The U.S. Department of Homeland Security’s Cybersecurity and Infrastructure Security Agency and the U.K.’s National Cyber Security Centre issued a joint alert on Tuesday that advanced persistent threat groups “are actively targeting organizations involved in both national and international COVID-19 responses.”   This warning should be heeded by hospitals, health systems, pharmaceutical companies, and academic medical systems that are involved in COVID-19 research and treatment.  Specifically, the alert provides that the groups “may seek to obtain intelligence on national and international health-care policy, or acquire sensitive data on COVID-19 related research.”  The alert provides that the groups are using password spraying, which “is a commonly used style of brute force attack in which the attacker tries a single and commonly used password against many accounts before moving on to try a second password and so on.”  Mitigations and links to earlier guidance from the organizations are provided in the joint the alert.  The mitigation efforts include:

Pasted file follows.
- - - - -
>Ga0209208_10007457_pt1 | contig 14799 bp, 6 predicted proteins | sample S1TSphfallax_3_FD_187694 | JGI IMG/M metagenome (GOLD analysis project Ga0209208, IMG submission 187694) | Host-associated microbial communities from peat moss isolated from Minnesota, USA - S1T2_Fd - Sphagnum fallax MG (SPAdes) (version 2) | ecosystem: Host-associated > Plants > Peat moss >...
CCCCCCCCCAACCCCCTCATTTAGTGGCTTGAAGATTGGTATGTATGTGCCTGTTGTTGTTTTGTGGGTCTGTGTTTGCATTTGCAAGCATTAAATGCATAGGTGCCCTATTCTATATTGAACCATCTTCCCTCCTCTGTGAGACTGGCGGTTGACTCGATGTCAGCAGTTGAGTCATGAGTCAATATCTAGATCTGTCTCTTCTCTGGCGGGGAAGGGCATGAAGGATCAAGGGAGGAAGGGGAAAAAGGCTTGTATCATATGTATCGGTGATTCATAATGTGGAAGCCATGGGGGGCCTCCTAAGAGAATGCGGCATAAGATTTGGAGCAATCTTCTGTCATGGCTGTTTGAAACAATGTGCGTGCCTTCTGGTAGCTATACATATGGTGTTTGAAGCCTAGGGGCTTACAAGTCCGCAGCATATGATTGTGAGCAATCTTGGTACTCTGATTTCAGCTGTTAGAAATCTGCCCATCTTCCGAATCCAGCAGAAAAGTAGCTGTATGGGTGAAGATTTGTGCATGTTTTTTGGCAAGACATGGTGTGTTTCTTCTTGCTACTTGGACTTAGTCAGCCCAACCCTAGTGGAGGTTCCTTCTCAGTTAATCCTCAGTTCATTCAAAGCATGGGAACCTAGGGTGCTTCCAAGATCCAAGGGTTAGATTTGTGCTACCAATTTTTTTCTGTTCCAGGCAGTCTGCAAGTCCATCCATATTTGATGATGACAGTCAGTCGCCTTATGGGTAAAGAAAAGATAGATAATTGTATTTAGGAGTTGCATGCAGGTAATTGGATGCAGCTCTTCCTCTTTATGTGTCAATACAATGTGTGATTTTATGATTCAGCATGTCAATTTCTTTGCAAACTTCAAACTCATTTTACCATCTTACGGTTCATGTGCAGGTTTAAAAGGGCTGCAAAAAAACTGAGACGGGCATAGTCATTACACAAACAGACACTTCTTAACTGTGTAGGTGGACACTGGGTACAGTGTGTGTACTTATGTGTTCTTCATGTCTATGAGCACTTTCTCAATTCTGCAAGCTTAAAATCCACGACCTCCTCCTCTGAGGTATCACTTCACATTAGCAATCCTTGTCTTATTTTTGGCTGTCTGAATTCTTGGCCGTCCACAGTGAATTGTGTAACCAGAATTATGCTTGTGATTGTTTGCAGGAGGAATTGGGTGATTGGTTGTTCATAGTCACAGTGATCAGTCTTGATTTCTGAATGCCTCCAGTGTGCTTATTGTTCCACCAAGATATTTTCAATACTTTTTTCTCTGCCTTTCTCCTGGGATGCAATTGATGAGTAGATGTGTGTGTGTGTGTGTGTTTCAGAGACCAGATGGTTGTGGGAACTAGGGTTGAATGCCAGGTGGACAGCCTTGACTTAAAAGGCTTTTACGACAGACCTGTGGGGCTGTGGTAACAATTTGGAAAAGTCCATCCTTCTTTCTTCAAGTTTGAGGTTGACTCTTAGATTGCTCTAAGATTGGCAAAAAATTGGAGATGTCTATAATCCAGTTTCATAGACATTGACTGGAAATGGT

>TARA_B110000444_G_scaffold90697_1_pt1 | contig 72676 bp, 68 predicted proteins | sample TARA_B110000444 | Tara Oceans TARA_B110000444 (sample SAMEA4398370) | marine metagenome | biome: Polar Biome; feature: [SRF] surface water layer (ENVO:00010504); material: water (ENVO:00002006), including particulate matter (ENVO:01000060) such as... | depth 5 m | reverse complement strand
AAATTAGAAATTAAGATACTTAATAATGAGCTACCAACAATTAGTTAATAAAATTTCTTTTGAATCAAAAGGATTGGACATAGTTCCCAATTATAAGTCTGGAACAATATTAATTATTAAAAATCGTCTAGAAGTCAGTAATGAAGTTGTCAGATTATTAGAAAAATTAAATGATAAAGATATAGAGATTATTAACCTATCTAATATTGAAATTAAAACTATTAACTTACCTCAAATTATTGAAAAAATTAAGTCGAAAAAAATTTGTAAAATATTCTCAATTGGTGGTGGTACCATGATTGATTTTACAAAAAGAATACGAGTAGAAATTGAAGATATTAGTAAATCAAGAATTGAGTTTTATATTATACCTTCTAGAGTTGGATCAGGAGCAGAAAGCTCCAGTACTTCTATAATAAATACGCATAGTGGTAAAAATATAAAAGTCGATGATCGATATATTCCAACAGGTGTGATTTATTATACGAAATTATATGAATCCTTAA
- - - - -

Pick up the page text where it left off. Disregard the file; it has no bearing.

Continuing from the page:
• Update VPNs, network infrastructure devices, and devices being used to remote into work environments with the latest software patches and configurations;
  • Use multi-factor authentication to reduce the impact of password compromises;
  • Protect the management interfaces of your critical operational systems;
  • Set up a security monitoring capability;
  • Review and refresh your incident management processes; and
  • Use modern systems and software.

Additionally, the U.S. Department of Health and Human Services Office for Civil Rights released guidance reminding hospitals that despite the public health emergency, the restrictions on protected health information (“PHI”) to the media have not been changed.  As such, providers must first obtain “a written HIPAA authorization from each patient whose PHI would be accessible to the media.” Treatment must not be conditioned on the receipt of such an authorization from a patient.  Masking patients’ identities when airing video is not sufficient for using video that contains a patient’s PHI.

Norton Rose Fulbright attorneys will continue to provide relevant updates for the healthcare industry on the Health Law Pulse during the COVID-19 outbreak.